Will we get our act together, or continue to muddle in middle-income mediocrity?
Photo Credit : Reuters,
So let's see: 2018 is supposed to be a good year for India. We have low inflation, the monsoon may be normal, manufacturing is finally picking up, salarymen (and -women) are looking at good pay rises, and a litre of petrol costs as much as it takes per day to keep our poorer compatriots at the poverty line.
The future is neighing at the door, eager to gallop away. But we scurry around in our coops while Br'er Fox sniffs around for his next snack. We tell ourselves we are worried about the impact of automation and artificial intelligence on the global workforce. In the end it will boil down to our unique path of economic development, and the speed at which we absorb and adopt new technologies.
McKinsey Global Institute estimates that India stands to have 56.9 million jobs (or FTEs - full-time equivalents) displaced by automation by 2030. Juxtapose this against India's workforce, estimated at 460 million, which is expanding by about 10 million young people annually.
The challenge is scary for our policymakers. Chief Economic Adviser Arvind Subramanian wrote a rather glum piece in Financial Times about the risks of India hitting a 'late converge stall'. Convergence is the process by which poorer countries catch up with their richer counterparts. Late convergers looking to emulate the high export-driven growth of East Asian countries face three challenges: the backlash against globalisation (which could strangle free trade), climate change, and automation.
It has taken us half a century to move from low-income to lower middle class status; we cannot afford to be trapped in middle-class mediocrity when our population hits 1.5 billion in the next couple of decades.
Key to our future prosperity will be whether we can move huge chunks of our workforce from agriculture to the manufacturing or service sectors. Even if you assume that India will create more service jobs, they will require higher skill levels than in repetitive manufacturing jobs. To make matters worse, agricultural productivity, already low in India, is in danger of falling further due to climate change, and skill levels cannot go up until our schooling system undergoes a radical transformation.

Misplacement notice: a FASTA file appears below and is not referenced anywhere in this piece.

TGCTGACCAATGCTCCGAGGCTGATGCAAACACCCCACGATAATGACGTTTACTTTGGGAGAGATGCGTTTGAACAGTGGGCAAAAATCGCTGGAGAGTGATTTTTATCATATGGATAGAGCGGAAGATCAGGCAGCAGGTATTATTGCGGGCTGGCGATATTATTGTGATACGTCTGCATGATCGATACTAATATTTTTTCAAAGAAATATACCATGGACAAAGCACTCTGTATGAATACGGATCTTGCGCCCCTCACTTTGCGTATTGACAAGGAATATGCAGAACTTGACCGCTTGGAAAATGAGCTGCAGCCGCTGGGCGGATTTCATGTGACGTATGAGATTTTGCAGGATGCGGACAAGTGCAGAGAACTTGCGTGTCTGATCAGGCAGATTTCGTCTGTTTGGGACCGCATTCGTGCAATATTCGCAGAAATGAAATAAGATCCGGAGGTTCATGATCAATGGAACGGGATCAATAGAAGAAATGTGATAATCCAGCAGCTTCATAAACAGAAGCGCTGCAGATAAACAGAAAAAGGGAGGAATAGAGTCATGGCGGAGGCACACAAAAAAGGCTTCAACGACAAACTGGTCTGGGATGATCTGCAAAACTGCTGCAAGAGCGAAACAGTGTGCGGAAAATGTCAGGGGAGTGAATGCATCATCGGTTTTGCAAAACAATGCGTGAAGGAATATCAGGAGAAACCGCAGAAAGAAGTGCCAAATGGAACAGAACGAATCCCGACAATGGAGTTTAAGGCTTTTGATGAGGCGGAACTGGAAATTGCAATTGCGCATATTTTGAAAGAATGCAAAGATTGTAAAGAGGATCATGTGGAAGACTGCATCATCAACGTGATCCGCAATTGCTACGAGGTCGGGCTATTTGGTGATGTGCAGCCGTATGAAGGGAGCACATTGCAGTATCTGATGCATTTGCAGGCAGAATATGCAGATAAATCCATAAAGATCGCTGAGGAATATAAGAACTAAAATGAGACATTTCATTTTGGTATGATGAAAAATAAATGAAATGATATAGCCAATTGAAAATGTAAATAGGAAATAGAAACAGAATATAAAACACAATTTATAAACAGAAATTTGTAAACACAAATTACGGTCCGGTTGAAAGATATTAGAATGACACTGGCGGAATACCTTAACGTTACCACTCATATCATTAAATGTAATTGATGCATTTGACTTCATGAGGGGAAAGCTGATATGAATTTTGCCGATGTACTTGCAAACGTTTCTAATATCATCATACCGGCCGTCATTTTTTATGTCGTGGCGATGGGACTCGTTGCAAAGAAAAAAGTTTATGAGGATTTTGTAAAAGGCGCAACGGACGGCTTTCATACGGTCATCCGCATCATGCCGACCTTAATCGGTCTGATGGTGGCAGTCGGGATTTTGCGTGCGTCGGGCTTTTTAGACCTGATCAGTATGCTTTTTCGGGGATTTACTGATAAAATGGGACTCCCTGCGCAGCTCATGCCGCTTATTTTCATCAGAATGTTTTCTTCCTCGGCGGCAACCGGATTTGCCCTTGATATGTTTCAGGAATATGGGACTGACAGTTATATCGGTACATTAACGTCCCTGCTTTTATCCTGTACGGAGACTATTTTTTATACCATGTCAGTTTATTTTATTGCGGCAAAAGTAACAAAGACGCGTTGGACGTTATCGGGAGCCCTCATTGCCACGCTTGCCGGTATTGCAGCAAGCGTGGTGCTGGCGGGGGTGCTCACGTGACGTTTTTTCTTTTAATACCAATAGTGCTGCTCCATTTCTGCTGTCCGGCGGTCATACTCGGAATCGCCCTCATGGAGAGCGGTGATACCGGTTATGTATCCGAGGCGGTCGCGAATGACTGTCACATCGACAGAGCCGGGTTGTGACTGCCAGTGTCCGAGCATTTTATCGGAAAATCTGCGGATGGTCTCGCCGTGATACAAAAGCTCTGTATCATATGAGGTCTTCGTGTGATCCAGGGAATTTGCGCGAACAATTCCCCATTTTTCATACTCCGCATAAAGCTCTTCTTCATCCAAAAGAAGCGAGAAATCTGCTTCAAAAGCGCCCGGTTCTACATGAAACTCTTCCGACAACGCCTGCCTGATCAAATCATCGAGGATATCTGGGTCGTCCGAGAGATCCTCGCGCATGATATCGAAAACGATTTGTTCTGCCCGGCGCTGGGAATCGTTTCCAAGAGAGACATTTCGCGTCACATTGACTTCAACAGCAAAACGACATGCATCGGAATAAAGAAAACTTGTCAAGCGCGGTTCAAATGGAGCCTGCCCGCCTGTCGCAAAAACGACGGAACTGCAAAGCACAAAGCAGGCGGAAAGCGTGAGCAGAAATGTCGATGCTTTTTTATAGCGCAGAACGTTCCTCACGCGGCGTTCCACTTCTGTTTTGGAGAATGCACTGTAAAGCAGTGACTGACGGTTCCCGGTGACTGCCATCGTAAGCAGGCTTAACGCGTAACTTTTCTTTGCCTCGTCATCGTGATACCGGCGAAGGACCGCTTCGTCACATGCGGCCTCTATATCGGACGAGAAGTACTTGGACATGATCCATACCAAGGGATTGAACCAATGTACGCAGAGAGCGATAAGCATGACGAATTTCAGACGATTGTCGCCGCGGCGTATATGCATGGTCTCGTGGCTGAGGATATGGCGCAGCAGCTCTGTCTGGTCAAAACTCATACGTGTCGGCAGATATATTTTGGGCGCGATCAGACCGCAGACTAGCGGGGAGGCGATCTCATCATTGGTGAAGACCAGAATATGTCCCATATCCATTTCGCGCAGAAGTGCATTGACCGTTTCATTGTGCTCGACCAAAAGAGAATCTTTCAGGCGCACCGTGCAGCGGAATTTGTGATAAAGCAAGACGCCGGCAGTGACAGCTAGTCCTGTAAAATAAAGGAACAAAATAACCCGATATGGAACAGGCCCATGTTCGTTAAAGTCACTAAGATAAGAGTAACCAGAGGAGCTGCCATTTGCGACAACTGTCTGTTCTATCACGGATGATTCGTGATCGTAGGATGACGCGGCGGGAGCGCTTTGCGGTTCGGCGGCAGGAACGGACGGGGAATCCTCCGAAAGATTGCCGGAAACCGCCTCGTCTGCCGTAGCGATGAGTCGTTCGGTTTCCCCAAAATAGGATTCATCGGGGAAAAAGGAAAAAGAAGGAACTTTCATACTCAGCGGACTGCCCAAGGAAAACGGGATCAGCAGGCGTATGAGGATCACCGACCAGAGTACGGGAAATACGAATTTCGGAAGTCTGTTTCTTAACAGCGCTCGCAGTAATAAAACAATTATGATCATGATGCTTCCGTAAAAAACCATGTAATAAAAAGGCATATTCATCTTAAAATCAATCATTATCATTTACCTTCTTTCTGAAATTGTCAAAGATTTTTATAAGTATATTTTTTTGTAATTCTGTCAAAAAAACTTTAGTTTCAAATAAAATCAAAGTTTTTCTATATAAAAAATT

"[Late convergers] face the bleak prospect that the development transition will be about large-scale migration of labour from low productivity agriculture to not-so high productivity services, from rural informality to urban informality. This is a locational change, not a structural transformation," Subramanian wrote in the FT.
The government swears that job creation is its top priority. Indeed, an MGI paper last June said infrastructure investment in roads, railways, rural development, power, telecom, low-cost housing, and 'soft' areas of healthcare and education could create millions of new jobs. At the same time, there are now more jobs in self-employment and micro-entrepreneurship in areas like e-commerce, taxi-hailing platforms like Uber and Ola, and digital financial services.
There is every possibility, though, that our leaders will be beguiled by the dazzle of being the world's fastest-growing economy, and take their feet off the development pedal as we head deeper into an angry and divisive election year.
We may have deftly flipped our huge population into a demographic USP, but can we look forward to our children's generation luxuriating in greater opportunities, higher incomes and better lifestyles? The answer is not an unequivocal 'yes'.
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